Maria Gaetana Agnesi
Born in Milan, Italy to a wealthy family, Maria Gaetana Agnesi was a child prodigy, speaking seven languages by her eleventh birthday. Her father, a mathematics professor at the University of Bologna, began to gather groups of the most important men in the city to watch her present a series of 190 theses on philosophical questions. Being a very shy fifteen year old she hated these performances. Longing to enter a convent due to her strong religious beliefs, instead she was allowed to stop these public shows and focus solely on her study of mathematics.
Published in 1748 Agnesi’s Analytical Institutions for the Use of Italian Youth was written with the purpose of giving systematic illustration of the different results and theorems of infinitesimal calculus. It was in this treatise that she wrote about a curve that had previously been studied but it became known as the Witch of Agnesi. This construction is useful for theoretical purposes but also has real world applications only recently discovered. The equation of the curve approximates the spectral line distribution of optical lines and x-rays, as well as the amount of power dissipated in resonant circuits and has been used as the generic topographic obstacle in a flow in mathematical modeling.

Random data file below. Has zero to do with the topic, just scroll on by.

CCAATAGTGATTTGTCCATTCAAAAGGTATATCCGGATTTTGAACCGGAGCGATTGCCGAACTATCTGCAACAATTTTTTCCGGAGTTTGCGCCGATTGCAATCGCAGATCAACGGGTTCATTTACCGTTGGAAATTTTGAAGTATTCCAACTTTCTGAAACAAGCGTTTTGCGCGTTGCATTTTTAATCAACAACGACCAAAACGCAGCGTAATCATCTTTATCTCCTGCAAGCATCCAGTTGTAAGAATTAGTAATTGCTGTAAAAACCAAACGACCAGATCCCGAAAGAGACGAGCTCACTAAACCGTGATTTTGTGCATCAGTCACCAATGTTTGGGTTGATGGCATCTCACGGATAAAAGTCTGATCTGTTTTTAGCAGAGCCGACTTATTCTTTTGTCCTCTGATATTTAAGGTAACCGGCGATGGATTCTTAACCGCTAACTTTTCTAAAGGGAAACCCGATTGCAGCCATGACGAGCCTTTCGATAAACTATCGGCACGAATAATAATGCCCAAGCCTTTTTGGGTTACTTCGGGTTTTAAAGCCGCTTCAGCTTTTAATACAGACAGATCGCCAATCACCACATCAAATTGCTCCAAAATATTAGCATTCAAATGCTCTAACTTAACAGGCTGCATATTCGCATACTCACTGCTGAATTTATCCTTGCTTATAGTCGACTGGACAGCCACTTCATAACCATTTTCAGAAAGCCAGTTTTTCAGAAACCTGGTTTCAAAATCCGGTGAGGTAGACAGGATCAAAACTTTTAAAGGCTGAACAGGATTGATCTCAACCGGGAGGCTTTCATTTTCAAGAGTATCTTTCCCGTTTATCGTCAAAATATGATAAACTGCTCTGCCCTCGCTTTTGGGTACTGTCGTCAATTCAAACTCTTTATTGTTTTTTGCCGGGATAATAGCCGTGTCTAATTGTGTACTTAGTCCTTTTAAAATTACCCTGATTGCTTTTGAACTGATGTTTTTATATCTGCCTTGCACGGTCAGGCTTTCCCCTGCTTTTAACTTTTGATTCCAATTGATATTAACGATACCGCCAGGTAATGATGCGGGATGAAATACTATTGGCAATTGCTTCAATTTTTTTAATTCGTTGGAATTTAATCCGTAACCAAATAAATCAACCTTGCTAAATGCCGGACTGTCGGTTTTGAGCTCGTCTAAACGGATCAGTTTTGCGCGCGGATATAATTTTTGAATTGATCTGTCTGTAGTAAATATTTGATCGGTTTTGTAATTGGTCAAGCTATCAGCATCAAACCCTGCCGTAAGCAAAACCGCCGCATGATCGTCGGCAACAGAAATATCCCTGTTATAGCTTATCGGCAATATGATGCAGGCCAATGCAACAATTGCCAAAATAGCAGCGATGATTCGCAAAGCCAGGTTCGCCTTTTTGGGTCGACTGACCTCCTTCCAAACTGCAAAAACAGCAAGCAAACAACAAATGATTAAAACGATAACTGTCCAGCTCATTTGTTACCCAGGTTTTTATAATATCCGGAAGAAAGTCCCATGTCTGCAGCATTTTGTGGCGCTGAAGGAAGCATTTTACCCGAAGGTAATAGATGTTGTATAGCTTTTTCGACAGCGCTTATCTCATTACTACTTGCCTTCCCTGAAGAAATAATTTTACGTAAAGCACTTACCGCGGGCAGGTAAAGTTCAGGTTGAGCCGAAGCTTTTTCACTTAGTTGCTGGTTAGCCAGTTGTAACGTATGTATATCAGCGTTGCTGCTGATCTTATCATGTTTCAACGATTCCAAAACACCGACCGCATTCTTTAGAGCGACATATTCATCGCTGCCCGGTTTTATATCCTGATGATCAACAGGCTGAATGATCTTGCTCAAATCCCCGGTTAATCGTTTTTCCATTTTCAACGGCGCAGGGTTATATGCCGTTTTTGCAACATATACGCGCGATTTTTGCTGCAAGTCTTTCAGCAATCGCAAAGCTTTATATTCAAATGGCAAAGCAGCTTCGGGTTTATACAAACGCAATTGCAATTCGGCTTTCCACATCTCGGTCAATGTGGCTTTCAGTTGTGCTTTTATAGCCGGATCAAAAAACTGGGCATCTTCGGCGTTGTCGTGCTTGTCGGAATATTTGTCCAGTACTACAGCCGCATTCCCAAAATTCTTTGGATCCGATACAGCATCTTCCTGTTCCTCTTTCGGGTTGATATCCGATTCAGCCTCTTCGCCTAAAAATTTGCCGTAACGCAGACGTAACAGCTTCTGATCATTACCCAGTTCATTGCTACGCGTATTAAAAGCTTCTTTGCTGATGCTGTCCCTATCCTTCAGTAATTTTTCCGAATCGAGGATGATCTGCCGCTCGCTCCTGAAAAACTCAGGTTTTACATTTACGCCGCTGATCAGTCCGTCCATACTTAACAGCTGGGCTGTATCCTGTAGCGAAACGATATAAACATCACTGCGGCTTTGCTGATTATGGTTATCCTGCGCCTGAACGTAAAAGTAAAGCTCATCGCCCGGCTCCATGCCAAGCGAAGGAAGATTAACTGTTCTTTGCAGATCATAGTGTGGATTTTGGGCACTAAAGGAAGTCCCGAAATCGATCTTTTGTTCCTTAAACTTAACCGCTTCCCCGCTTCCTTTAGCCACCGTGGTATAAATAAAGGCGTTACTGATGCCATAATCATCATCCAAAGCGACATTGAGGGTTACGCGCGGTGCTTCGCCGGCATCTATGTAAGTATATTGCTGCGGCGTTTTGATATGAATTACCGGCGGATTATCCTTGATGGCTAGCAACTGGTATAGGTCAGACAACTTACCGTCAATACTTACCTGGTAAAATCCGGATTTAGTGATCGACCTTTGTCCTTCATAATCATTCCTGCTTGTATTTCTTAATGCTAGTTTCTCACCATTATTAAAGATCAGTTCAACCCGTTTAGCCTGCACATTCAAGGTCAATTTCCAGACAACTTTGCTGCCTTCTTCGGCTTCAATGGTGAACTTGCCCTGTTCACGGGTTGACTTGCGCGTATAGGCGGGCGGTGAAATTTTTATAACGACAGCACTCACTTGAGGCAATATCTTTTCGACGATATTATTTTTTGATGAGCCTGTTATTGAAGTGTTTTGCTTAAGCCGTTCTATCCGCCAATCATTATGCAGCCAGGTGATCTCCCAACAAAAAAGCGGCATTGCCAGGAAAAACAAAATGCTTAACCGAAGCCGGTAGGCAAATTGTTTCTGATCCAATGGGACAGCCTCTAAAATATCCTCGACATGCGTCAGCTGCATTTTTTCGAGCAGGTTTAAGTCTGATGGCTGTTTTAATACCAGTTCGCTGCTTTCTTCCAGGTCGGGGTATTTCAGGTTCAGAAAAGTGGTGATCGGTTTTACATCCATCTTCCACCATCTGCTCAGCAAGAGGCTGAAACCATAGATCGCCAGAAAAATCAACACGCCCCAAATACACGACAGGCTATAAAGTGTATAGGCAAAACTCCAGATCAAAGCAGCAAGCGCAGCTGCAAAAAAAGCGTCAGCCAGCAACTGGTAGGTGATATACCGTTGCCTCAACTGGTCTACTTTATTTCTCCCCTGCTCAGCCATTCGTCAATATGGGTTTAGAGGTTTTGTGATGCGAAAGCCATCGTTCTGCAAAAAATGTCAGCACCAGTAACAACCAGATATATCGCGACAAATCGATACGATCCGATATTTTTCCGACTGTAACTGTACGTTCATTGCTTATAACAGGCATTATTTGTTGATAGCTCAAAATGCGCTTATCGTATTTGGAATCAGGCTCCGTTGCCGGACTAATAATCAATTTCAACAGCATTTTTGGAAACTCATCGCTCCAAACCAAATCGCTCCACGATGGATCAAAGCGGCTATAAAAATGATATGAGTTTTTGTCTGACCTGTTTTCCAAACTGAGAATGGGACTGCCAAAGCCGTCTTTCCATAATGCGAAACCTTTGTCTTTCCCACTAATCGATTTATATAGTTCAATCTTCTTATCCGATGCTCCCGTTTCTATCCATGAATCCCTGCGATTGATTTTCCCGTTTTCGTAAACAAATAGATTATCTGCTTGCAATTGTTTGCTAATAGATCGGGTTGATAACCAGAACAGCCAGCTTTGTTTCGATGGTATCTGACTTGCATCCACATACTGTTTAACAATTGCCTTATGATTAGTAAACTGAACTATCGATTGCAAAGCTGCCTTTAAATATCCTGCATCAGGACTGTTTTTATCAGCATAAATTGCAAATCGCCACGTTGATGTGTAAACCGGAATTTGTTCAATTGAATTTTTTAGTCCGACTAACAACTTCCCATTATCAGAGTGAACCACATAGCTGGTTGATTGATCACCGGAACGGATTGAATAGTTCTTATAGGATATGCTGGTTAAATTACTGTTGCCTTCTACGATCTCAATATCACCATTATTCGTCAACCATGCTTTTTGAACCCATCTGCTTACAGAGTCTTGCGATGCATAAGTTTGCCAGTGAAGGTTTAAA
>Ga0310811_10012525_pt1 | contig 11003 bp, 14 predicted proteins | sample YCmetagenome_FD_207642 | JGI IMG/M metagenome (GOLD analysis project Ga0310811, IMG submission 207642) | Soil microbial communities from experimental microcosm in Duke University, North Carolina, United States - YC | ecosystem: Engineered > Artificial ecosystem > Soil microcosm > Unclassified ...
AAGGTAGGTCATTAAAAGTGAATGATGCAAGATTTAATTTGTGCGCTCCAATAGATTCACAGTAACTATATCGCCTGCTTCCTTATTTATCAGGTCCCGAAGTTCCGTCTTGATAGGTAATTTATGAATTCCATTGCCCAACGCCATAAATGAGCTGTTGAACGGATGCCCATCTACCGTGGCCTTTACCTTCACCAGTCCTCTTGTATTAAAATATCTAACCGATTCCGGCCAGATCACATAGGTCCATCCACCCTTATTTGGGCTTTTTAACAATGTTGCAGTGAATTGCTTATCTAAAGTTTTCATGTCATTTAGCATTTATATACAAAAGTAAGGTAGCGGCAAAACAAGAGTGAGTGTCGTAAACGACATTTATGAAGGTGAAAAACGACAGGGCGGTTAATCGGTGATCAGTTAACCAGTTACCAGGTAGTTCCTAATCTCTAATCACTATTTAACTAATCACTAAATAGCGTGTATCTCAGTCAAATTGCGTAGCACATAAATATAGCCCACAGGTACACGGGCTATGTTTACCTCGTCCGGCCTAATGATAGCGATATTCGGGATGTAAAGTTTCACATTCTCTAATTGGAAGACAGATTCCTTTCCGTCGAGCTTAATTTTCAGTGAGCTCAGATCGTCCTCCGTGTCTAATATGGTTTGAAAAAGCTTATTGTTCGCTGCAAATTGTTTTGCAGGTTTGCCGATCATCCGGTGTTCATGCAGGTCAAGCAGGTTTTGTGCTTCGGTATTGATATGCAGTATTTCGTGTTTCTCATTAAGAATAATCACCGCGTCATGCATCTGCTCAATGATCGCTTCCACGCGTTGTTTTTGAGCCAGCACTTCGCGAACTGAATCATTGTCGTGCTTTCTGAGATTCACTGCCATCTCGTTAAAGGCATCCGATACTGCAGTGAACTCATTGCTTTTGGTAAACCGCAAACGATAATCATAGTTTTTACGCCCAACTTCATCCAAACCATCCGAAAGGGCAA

Two years later, when her father became ill, she was appointed by the Pope as the chair of mathematics and natural philosophy and physics at Bologna but history did not record if she accepted the position simply in title alone or actual practice, but it is thought she did not serve in this appointment. In 1752 her father passed away and she was able to give up on mathematics as she had long desired and devoted her life to the study of theology and service to the poor, homeless, and sick. She gave away the many gifts she had been given during her time as a celebrated mathematician and in 1783 founded the Opera Pia Trivulzio, a home for Milan’s elderly where she was the director but lived in the same style as the nuns of the institution.
Written by Angela Goad